Accessing your virtual machine

This lecture requires practical exercises. Each group will have access to two virtual machines to mimic client provider and replication scenarios.

If you do not yet have a public/private ssh key pair the ssh-keygen command is your friend. It allows for generating a pair inside your ~/.ssh subdirectory. Working on a network drive your first problem may be inappropriate file permissions of and inside your ~/.ssh directory:

mistudent@w10m:~/.ssh$ pwd
/stud/mistudent/.ssh
mistudent@w10m:~/.ssh$ ls -al
total 24
drwxrwx---+  2 mistudent mi    0 Okt 17 17:45 .
drwx------+ 32 mistudent mi    0 Okt 17 17:44 ..
-rwxrwx---+  1 mistudent mi  396 Okt 17 17:45 authorized_keys
-rwxrwx---+  1 mistudent mi 1675 Okt 17 17:38 id_rsa
-rwxrwx---+  1 mistudent mi  396 Okt 17 17:38 id_rsa.pub

The permissions of the directory itself and the files within are too open . The sshd daemon process will deny remote access due to possible security implications. Unfortunately the standard chmod command from UNIX does not help on modern cifs based network file systems using extended ACLs. We may ask getfacl for details:

mistudent@w10m:~/.ssh$ getfacl  authorized_keys
# file: authorized_keys
# owner: mistudent
# group: mi
user::rwx
user:mistudent:rwx
group::---
group:users:---
mask::rwx
other::---

The counterpart setfacl allows for revoking permissions e.g. on authorized_keys:

mistudent@w10m:~/.ssh$ setfacl -m user:mistudent:--- authorized_keys
mistudent@w10m:~/.ssh$ setfacl -m user::rw- authorized_keys
mistudent@w10m:~/.ssh$ getfacl authorized_keys
# file: authorized_keys
# owner: mistudent
# group: mi
user::rw-
user:mistudent:---
group::---
group:users:---
mask::---
other::---

mistudent@w10m:~/ssh$ ls -al authorized_keys
-rw-------+ 1 mistudent mi 396 Okt 17 17:45 authorized_keys

Addressing each file and the directory itself in a similar fashion leads to:

mistudent@w10m:~/.ssh$ ls -al
total 32
drwx------+  2 mistudent mi    0 Okt 17 17:44 .
drwx------+ 32 mistudent mi    0 Okt 17 17:44 ..
-rw-------+  1 mistudent mi 1132 Okt 17 17:40 authorized_keys
-rw-------+  1 mistudent mi 1679 Okt 11 14:46 id_rsa
-rw-r--r--+  1 mistudent mi  396 Okt 11 14:46 id_rsa.pub
-rw-------+  1 mistudent mi  442 Okt 11 14:49 known_hosts

Access to these virtual machines is initially being controlled by password. A client will allow you to connect:

[goik]$ ssh root@sdi4a.mi.hdm-stuttgart.de
The authenticity of host 'sdi4a.mi.hdm-stuttgart.de (141.62.75.104)' can't be established.
ECDSA key fingerprint is b1:ee:e1:3d:db:3c:0b:06:e9:fb:b3:ae:b8:ed:e2:a8.
Are you sure you want to continue connecting (yes/no)? yes
Warning: Permanently added 'sdi4a.mi.hdm-stuttgart.de,141.62.75.104' (ECDSA) to the list of known hosts.
root@sdi4a.mi.hdm-stuttgart.de's password:
Welcome to Ubuntu 14.04.2 LTS (GNU/Linux 2.6.32-19-pve x86_64)

 * Documentation:  https://help.ubuntu.com/
Last login: Fri Mar 27 08:29:40 2015 from 192.168.1.66

Since password access is generally being considered insecure (e.g. due to insufficient length or poor choice of password) we will configure public key authentication by a public/private key pair:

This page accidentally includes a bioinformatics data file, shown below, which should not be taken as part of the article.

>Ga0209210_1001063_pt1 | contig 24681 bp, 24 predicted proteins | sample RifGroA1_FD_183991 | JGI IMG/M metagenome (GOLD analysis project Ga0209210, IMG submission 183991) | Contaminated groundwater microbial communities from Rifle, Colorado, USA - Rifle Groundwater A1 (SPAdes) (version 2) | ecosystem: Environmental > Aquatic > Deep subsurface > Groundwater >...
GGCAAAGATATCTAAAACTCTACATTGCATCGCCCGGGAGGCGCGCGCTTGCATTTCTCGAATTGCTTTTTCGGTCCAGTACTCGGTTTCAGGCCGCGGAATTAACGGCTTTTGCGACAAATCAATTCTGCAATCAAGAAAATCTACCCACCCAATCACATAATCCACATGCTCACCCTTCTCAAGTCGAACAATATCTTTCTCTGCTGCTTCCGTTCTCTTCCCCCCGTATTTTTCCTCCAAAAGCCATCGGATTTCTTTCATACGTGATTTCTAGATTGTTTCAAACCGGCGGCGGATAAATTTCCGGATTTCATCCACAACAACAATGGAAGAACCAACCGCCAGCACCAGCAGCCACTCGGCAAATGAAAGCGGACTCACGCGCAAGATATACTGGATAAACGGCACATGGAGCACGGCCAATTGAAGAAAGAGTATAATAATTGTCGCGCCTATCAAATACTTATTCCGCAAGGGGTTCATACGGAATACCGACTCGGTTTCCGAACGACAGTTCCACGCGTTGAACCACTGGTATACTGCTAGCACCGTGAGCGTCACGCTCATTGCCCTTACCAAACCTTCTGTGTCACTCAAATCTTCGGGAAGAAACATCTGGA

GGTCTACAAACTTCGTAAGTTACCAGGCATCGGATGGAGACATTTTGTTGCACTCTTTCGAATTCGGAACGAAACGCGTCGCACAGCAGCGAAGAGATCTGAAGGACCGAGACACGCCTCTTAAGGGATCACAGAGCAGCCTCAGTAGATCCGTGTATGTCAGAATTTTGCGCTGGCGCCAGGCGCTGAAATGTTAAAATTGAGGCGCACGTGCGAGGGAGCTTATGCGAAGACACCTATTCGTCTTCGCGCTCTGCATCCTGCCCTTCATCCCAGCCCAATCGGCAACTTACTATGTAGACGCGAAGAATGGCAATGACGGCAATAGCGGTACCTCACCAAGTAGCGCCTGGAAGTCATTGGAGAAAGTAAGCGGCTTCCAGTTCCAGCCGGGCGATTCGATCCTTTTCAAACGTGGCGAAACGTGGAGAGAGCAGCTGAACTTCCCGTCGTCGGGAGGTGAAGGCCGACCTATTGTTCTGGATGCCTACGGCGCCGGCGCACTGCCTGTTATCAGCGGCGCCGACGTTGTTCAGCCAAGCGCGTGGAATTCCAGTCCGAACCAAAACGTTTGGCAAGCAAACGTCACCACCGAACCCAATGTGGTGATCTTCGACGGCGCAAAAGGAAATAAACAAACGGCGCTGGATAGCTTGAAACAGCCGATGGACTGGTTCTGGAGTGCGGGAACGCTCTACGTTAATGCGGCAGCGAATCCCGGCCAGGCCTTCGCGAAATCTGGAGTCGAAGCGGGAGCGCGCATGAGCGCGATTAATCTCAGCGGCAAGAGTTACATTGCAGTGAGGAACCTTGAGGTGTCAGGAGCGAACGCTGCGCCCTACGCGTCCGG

1. Copy your public ssh key to your remote VM still using password access:

    root@goiki:~# scp /ma/goik/.ssh/id_rsa.pub root@sdi4a.mi.hdm-stuttgart.de:
    root@sdi4a.mi.hdm-stuttgart.de's password:
    id_rsa.pub                                  100%  736     0.7KB/s   00:00
    
  2. On the remote VM append your public key the the list of allowed users:

    root@sdi4a:~# cat id_rsa.pub >> ~/.ssh/authorized_keys
  3. You should now be able to log in by public key:

    [goik@goiki Sdi]$ ssh root@sdi4a.mi.hdm-stuttgart.de
    #Welcome to Ubuntu 14.04.2 LTS (GNU/Linux 2.6.32-19-pve x86_64)
    
     * Documentation:  https://help.ubuntu.com/
    Last login: Fri Mar 27 08:38:03 2015 from 192.168.1.66
    

    Notice the absence of a password prompt. You may want to execute ssh -v once to watch the log and try to identify the key exchange.

  4. You should now disable password login. The ssh daemon is being configured by /etc/ssh/sshd_config. Edit this file and look for the following lines

    ...
    # Change to no to disable tunnelled clear text passwords
    #PasswordAuthentication yes
    ...

    As being proposed inside the comment remove the directive's starting comment and set its value to no:

    ...
    # Change to no to disable tunnelled clear text passwords
    PasswordAuthentication no
    ...

    We need to instruct the ssh daemon to reload its configuration:

    root@sdi4a:~# reload ssh

    Password login should no longer be on offer:

    root@goiki:~# ssh -v root@sdi4a.mi.hdm-stuttgart.de
    OpenSSH_6.6.1, OpenSSL 1.0.1f 6 Jan 2014
    debug1: Reading configuration data /etc/ssh/ssh_config
    ...
    debug1: SSH2_MSG_SERVICE_REQUEST sent
    debug1: SSH2_MSG_SERVICE_ACCEPT received
    debug1: Authentications that can continue: publickey
    debug1: Next authentication method: publickey
    debug1: Trying private key: /root/.ssh/id_rsa
    debug1: Trying private key: /root/.ssh/id_dsa
    debug1: Trying private key: /root/.ssh/id_ecdsa
    debug1: Trying private key: /root/.ssh/id_ed25519
    debug1: No more authentication methods to try.
    Permission denied (publickey).